We’ve just started producing a massive project that is going to take months. I am, as always, grateful for the work, but this seems to be more than any of us is prepared to handle.
Of course, the first part of any new project is always tough as the cast and crew and the rest of us get used to each others’ timing and personality quirks.
(Example: The scenario writer is sitting to my left and has a sniffle problem but keeps ignoring the box of tissues in front of him. I was trying to be generous; maybe he has a sinus condition or something. But then he got a cup of coffee and proceeded to slurp all the way to the bottom of the cup. This is socially acceptable behavior when it comes to noodles but not beverages. So now I know; he’s a foul mannered clod. I will find somewhere else to sit next time.)
The first day we had filming in two studios, upstairs and down. There’s only one person representing the client and she had to keep hopping back and forth between the studios. Naturally the director has control over what happens, but the client gets final approval. I sit next to her at the back of the studio. They finished filming a scene and twenty heads turned toward the back to get that final approval. I looked at the empty seat next to me then looked at the director and said, “OK.”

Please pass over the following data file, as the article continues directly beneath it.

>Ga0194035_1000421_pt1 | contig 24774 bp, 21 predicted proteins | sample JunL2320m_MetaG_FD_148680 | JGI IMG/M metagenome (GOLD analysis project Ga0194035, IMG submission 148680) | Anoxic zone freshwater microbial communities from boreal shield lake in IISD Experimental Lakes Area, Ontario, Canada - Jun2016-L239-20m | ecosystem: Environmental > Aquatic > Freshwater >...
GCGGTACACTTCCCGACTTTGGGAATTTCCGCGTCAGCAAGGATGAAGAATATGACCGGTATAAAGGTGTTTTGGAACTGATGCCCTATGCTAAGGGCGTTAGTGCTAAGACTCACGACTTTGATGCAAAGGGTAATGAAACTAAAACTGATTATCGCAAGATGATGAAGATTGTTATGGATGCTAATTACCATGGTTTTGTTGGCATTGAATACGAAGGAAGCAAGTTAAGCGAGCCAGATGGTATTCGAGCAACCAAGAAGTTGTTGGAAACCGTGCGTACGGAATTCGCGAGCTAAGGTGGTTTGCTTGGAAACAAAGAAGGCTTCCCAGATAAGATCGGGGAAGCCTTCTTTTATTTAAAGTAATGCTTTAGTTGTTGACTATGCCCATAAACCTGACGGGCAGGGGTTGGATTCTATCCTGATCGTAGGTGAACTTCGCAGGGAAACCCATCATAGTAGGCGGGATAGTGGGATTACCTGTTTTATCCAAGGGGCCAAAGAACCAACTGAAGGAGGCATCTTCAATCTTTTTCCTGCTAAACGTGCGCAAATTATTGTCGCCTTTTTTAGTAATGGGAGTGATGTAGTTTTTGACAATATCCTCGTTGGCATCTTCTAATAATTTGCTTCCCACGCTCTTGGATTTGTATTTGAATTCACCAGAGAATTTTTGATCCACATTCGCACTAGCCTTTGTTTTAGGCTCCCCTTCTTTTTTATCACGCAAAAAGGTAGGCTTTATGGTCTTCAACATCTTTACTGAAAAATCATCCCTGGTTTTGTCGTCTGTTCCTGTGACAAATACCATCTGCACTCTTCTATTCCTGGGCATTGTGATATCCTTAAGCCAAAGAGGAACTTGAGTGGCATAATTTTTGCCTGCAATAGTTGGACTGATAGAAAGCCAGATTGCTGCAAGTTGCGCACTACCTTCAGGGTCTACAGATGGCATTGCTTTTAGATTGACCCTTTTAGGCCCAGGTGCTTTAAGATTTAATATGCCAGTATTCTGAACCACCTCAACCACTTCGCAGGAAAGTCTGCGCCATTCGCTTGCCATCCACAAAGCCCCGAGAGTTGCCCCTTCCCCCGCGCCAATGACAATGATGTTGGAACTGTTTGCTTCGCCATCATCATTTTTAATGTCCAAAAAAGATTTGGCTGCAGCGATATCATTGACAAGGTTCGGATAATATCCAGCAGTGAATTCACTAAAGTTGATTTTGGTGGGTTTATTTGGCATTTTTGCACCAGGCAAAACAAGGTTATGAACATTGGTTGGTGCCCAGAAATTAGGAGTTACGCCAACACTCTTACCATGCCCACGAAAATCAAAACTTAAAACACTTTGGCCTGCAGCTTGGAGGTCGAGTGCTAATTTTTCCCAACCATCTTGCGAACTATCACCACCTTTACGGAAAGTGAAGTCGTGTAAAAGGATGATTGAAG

And then it hit me. “Whoa! I just got put into the driver’s seat!” Nobody asked, it just kind of happened. This tells me two things: 1) they trust me, which is great and 2) they’re not paying me enough.
That is an issue that I will have to deal with gently. In the meantime, we managed to complete four grueling days of work which we got through without any meltdowns or significant snags except that most of the food has been inedible. So to celebrate what had at first seemed an impossible journey, I had some salad and tofu for lunch and then went out and bought enough doughnuts for every member of the cast and crew to have one.
It cost me less than an hour’s pay and earned me a bazillion brownie points; people remember stuff like that. And it was fun. The doughnut lady was blown away that I bought so many and kept apologizing that it took so long for her to pack them up for me. Plus this part of town is a spiderweb of small rivers and canals and it was a breezy, sunny day. As I walked back to the studio, crossing bridge after bridge and swinging my shopping bag full of sugary treats, I felt a surge of goodwill toward the universe. I’m hoping the universe feels the same way about me.